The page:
By LMQC Battle of the Bulge blogger, Alan Sivell, St. Ambrose communications professor, RAGBRAI-er, pizza lover and longtime weight watcher.
These days, my 53-year-old colleague, Eileen Eitrheim, Bettendorf, runs marathons and trains 60-70 miles a week. She puts most of us to shame. But just 2½ years ago, Eileen was so out of shape that she woke up one morning and couldn’t get out of bed.
“I felt like I had sandbags weighing down all my limbs,” she says. “I couldn’t move.”
Eileen knew she was seriously overweight. More than 100 pounds over. But the morning’s incident unnerved her. She struggled in to see her doctor.
“She said I should get ready for disabilities within 2 years unless I made some serious changes in my diet and started exercising.”
That scared her. But Eileen was busy. She is the marketing director of St. Ambrose University’s Galvin Fine Arts Center, and has an active teenager who needs transportation to activities. She didn’t think she could carve the time out of her schedule to exercise.
“But then I remembered hearing that it took 6 weeks to break a habit and 3 weeks to form a habit,” Eileen said. “And rather than focus on breaking bad habits – that would take too long – I turned it around and focused on forming good habits.”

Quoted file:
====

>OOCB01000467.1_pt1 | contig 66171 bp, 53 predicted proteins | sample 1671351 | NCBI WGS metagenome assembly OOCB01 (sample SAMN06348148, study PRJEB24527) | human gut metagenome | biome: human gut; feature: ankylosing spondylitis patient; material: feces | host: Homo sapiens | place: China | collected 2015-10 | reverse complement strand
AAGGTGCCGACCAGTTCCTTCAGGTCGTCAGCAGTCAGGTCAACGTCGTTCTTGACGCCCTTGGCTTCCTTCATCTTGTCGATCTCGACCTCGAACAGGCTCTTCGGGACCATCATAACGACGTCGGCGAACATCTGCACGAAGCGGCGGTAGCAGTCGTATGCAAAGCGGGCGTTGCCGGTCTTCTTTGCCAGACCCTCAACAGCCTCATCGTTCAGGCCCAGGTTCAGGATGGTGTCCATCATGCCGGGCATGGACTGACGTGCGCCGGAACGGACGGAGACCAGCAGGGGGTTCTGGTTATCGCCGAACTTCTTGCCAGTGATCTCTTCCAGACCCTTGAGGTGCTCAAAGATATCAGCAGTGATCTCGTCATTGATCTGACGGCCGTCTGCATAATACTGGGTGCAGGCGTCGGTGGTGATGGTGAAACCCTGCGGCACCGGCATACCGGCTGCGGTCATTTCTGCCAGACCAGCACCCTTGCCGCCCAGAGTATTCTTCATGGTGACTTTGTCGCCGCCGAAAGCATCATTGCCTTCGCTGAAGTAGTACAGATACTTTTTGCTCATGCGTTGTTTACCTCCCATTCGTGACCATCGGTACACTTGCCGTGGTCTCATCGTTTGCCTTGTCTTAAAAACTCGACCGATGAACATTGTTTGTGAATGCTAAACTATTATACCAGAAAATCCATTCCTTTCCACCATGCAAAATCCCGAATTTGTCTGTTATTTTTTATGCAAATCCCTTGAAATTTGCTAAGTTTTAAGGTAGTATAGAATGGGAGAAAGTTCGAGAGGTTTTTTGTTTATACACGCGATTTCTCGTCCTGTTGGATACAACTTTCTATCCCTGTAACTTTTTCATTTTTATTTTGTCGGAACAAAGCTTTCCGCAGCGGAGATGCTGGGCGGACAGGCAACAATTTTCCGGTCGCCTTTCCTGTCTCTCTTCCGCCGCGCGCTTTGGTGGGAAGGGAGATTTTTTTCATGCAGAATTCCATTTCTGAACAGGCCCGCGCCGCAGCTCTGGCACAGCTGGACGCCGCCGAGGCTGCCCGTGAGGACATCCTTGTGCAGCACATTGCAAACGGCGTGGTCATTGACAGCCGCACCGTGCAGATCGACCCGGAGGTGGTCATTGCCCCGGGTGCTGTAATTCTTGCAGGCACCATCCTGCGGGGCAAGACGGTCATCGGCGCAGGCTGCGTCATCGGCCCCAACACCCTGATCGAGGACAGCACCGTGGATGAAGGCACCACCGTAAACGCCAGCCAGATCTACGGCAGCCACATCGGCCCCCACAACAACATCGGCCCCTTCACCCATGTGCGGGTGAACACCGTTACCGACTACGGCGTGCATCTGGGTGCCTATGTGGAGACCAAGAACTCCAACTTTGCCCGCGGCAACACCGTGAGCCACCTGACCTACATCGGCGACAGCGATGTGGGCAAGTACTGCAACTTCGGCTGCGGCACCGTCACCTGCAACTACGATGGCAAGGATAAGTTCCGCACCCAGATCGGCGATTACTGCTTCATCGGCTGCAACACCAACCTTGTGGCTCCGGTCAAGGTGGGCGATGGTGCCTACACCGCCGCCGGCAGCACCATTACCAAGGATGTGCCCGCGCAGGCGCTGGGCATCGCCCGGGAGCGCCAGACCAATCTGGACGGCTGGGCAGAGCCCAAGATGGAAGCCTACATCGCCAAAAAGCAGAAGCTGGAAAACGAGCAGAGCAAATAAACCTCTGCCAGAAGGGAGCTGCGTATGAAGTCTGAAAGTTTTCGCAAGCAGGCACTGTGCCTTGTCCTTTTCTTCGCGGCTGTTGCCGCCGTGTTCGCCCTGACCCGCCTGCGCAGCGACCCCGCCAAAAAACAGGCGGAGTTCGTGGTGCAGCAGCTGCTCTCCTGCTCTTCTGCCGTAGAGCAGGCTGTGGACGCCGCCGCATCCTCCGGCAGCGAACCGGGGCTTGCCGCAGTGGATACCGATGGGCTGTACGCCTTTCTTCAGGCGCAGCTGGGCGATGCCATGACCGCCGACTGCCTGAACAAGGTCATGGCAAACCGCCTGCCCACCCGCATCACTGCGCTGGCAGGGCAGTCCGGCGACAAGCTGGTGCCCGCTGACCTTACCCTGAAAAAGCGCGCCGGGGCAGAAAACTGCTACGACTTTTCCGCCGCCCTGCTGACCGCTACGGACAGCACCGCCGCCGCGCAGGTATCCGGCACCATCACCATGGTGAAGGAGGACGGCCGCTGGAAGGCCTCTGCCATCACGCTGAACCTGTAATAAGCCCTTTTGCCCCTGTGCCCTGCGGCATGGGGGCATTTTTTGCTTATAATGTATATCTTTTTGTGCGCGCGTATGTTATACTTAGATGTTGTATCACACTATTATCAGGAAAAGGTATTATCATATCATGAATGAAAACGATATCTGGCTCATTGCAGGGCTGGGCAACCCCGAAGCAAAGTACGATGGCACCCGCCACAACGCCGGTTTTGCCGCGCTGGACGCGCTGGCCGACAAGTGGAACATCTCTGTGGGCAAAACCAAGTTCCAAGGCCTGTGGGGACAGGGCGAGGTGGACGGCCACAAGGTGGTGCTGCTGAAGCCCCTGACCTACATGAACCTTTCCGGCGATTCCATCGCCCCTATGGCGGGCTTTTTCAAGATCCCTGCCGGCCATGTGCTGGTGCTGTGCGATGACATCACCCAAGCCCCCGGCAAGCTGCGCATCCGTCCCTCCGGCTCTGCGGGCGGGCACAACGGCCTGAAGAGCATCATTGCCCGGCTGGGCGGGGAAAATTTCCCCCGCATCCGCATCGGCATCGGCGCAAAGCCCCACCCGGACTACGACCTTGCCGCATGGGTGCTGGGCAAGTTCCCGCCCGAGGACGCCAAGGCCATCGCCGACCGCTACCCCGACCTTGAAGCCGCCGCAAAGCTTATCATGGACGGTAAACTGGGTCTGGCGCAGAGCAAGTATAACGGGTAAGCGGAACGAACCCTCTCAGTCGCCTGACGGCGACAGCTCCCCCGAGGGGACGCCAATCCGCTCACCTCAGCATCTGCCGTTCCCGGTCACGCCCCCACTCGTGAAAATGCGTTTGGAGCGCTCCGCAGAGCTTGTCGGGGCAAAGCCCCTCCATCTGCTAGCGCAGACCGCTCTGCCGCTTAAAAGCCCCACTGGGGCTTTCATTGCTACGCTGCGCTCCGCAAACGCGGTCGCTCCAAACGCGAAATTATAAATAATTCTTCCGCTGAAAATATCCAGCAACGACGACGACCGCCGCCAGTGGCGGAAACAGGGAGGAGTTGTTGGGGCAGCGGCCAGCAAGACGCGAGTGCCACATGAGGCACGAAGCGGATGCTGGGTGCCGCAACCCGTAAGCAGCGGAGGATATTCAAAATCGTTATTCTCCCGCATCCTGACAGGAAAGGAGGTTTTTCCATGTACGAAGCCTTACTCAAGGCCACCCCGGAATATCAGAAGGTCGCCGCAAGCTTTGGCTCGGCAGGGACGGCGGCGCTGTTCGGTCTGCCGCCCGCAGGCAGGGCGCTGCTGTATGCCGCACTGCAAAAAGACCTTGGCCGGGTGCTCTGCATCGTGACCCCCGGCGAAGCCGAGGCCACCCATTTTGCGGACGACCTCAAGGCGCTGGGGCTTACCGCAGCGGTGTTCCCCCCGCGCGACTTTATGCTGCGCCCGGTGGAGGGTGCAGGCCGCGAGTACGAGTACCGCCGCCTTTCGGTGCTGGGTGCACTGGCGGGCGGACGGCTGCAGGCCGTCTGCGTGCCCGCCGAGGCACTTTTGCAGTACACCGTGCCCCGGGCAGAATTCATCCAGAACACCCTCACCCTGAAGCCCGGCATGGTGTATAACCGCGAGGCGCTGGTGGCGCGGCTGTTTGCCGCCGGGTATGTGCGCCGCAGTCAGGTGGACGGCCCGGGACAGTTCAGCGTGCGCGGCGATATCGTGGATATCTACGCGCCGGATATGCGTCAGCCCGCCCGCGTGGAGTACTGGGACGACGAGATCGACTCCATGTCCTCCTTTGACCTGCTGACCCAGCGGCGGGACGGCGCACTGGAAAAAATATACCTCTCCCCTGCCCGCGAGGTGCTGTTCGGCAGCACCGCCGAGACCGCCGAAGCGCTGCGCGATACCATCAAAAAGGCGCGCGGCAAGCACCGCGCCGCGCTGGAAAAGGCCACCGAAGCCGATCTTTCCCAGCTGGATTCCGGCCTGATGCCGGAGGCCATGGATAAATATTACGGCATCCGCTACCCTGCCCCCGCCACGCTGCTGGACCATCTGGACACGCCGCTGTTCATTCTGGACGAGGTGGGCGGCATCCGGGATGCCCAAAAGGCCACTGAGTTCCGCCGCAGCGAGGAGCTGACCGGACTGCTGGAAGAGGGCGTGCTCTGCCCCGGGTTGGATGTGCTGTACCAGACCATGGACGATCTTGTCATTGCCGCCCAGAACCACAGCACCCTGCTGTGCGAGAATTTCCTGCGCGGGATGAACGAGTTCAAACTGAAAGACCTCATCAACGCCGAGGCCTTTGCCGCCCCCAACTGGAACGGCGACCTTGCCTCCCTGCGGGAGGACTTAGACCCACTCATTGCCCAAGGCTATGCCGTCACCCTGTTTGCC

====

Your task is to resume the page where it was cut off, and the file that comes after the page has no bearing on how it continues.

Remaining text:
So Eileen decided she would start moving everyday – for 3 minutes.
“It’s what I could do. And I didn’t have to change clothes to do it,” she said, laughing. “I wasn’t going to work up a sweat in 3 minutes.”
Soon, a new habit was formed and Eileen looked forward to going downstairs to get on her elliptical or bike. It became her “me” time. And she began staying on the machines for longer than 3 minutes.
A month into her lifestyle change, Eileen made the change to her diet she knew she needed to make. She started – believe it or not – on Thanksgiving Day.
The following spring she began running and by fall she ran her first marathon.
Since the morning she couldn’t move 2½ years ago, Eileen has dropped more than 100 pounds. She says she found what works for her.
“I still snack, “ she says. “I still have a piece of dark chocolate everyday. But I find other snack substitutes. Because you can’t cheat. You only cheat yourself. You have accountability to yourself.”
Eileen says she uses all the modern technical gizmos to help her fitness journey, including a fitness tracker and a calorie counting app on her phone. And she says getting enough sleep is another key to her success.
Finding the time to exercise – the time to form a good habit – has changed Eileen’s life.
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